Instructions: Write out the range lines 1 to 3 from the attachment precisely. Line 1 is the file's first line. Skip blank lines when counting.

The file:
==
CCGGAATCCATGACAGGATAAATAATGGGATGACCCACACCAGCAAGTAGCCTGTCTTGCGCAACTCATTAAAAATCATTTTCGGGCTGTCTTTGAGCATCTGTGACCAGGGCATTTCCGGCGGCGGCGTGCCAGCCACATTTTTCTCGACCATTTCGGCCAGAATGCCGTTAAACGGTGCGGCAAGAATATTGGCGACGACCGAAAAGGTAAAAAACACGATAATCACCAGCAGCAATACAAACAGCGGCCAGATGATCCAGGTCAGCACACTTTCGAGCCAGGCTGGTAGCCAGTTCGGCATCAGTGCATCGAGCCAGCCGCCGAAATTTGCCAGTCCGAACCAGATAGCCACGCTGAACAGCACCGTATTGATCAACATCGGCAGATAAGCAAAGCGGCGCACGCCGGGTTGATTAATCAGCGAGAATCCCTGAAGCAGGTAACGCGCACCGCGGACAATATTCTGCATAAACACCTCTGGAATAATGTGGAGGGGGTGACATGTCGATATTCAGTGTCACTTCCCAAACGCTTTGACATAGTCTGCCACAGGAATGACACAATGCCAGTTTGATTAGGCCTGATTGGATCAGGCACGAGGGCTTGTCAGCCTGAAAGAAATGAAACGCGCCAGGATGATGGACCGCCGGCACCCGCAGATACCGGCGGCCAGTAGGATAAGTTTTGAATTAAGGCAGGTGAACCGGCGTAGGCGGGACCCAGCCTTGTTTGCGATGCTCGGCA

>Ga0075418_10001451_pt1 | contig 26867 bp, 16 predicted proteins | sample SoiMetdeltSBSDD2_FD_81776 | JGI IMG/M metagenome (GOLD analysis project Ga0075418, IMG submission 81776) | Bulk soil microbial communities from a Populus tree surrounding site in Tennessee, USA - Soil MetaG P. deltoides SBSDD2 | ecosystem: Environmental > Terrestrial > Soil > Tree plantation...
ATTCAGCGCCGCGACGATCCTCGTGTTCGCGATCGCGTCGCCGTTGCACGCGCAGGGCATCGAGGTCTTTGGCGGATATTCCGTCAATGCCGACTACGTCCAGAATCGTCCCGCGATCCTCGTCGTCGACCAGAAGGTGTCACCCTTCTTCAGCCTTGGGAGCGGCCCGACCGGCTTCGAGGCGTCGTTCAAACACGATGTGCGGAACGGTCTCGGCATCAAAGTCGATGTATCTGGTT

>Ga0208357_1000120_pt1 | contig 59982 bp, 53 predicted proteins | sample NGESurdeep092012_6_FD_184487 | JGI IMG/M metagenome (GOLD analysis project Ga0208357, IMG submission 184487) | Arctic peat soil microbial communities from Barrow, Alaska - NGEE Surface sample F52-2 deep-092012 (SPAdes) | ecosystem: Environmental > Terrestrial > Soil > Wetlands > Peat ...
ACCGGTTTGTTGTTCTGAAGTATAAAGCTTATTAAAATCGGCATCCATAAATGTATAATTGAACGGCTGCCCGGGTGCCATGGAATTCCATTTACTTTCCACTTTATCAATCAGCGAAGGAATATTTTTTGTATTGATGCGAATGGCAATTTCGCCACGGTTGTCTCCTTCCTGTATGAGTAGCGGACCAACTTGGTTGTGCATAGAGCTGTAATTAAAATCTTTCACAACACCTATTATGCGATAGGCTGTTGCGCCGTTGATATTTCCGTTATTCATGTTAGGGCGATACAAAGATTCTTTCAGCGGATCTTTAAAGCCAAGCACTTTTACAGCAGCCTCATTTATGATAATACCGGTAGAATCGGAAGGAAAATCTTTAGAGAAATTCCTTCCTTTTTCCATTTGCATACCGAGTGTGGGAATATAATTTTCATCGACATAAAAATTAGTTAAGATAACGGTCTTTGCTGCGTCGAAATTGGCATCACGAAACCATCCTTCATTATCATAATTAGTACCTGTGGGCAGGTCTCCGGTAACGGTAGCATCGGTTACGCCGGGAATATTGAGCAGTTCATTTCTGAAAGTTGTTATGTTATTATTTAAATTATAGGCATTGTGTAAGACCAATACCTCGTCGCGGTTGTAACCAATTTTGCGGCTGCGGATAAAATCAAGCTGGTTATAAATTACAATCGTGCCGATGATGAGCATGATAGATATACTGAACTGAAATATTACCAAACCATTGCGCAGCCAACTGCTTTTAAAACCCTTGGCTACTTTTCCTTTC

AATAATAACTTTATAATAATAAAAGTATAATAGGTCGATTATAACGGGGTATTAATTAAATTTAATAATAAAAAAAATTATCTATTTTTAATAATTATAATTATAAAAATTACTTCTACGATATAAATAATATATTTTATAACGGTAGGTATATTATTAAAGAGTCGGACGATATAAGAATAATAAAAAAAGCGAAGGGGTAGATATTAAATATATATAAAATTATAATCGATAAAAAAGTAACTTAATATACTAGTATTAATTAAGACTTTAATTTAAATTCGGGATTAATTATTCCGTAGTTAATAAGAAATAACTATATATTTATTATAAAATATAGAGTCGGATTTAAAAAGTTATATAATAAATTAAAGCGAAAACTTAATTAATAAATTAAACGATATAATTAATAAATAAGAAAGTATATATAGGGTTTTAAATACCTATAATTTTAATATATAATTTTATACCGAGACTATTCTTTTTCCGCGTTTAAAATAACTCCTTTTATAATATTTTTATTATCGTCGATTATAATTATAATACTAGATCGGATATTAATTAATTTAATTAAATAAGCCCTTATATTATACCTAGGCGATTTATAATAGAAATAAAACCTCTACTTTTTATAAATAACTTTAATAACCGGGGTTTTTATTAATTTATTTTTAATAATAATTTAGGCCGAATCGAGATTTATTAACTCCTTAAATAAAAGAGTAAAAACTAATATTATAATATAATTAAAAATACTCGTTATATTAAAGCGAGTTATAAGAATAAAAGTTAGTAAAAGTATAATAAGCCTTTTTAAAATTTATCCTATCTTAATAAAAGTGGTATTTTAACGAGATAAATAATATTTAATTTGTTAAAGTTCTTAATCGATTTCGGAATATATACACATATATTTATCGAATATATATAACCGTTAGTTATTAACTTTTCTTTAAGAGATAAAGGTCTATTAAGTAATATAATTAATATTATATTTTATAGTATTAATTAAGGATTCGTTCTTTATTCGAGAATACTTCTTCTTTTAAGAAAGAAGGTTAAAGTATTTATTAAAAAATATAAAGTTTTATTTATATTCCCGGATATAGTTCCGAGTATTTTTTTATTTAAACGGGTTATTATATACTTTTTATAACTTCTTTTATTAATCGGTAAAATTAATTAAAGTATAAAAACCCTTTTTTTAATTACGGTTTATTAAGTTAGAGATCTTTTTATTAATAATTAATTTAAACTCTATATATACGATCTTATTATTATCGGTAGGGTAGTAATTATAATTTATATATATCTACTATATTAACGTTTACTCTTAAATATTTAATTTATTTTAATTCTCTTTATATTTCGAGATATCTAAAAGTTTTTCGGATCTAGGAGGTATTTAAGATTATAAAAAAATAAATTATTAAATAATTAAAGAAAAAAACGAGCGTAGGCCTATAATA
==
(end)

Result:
CCGGAATCCATGACAGGATAAATAATGGGATGACCCACACCAGCAAGTAGCCTGTCTTGCGCAACTCATTAAAAATCATTTTCGGGCTGTCTTTGAGCATCTGTGACCAGGGCATTTCCGGCGGCGGCGTGCCAGCCACATTTTTCTCGACCATTTCGGCCAGAATGCCGTTAAACGGTGCGGCAAGAATATTGGCGACGACCGAAAAGGTAAAAAACACGATAATCACCAGCAGCAATACAAACAGCGGCCAGATGATCCAGGTCAGCACACTTTCGAGCCAGGCTGGTAGCCAGTTCGGCATCAGTGCATCGAGCCAGCCGCCGAAATTTGCCAGTCCGAACCAGATAGCCACGCTGAACAGCACCGTATTGATCAACATCGGCAGATAAGCAAAGCGGCGCACGCCGGGTTGATTAATCAGCGAGAATCCCTGAAGCAGGTAACGCGCACCGCGGACAATATTCTGCATAAACACCTCTGGAATAATGTGGAGGGGGTGACATGTCGATATTCAGTGTCACTTCCCAAACGCTTTGACATAGTCTGCCACAGGAATGACACAATGCCAGTTTGATTAGGCCTGATTGGATCAGGCACGAGGGCTTGTCAGCCTGAAAGAAATGAAACGCGCCAGGATGATGGACCGCCGGCACCCGCAGATACCGGCGGCCAGTAGGATAAGTTTTGAATTAAGGCAGGTGAACCGGCGTAGGCGGGACCCAGCCTTGTTTGCGATGCTCGGCA

>Ga0075418_10001451_pt1 | contig 26867 bp, 16 predicted proteins | sample SoiMetdeltSBSDD2_FD_81776 | JGI IMG/M metagenome (GOLD analysis project Ga0075418, IMG submission 81776) | Bulk soil microbial communities from a Populus tree surrounding site in Tennessee, USA - Soil MetaG P. deltoides SBSDD2 | ecosystem: Environmental > Terrestrial > Soil > Tree plantation...
ATTCAGCGCCGCGACGATCCTCGTGTTCGCGATCGCGTCGCCGTTGCACGCGCAGGGCATCGAGGTCTTTGGCGGATATTCCGTCAATGCCGACTACGTCCAGAATCGTCCCGCGATCCTCGTCGTCGACCAGAAGGTGTCACCCTTCTTCAGCCTTGGGAGCGGCCCGACCGGCTTCGAGGCGTCGTTCAAACACGATGTGCGGAACGGTCTCGGCATCAAAGTCGATGTATCTGGTT